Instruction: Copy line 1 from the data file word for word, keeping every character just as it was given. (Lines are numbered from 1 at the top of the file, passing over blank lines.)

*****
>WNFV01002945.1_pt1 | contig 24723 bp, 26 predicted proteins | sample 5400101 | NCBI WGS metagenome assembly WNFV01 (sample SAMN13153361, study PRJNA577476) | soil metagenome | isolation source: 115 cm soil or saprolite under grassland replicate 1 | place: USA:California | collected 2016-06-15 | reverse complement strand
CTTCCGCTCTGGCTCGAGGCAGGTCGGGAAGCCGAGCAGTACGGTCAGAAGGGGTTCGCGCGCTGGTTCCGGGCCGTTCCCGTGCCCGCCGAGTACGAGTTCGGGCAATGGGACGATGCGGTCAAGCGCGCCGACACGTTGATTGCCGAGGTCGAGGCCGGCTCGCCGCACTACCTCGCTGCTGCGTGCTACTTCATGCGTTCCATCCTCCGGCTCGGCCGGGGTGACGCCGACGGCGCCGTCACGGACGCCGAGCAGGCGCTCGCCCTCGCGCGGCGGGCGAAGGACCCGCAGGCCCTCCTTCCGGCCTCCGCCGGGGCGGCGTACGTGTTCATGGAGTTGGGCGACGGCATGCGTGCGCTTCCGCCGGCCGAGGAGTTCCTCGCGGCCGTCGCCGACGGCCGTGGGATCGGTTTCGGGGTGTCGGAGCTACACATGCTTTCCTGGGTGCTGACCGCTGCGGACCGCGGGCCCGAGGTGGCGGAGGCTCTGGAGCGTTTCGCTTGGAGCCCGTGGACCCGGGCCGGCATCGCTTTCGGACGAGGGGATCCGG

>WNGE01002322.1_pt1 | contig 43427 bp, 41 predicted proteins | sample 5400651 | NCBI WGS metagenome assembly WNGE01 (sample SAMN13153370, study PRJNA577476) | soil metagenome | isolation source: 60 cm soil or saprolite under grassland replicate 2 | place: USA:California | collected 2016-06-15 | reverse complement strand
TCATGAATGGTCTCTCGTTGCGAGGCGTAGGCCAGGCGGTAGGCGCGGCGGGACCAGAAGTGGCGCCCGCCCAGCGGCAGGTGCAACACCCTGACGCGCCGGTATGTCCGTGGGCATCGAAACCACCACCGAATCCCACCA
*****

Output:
>WNFV01002945.1_pt1 | contig 24723 bp, 26 predicted proteins | sample 5400101 | NCBI WGS metagenome assembly WNFV01 (sample SAMN13153361, study PRJNA577476) | soil metagenome | isolation source: 115 cm soil or saprolite under grassland replicate 1 | place: USA:California | collected 2016-06-15 | reverse complement strand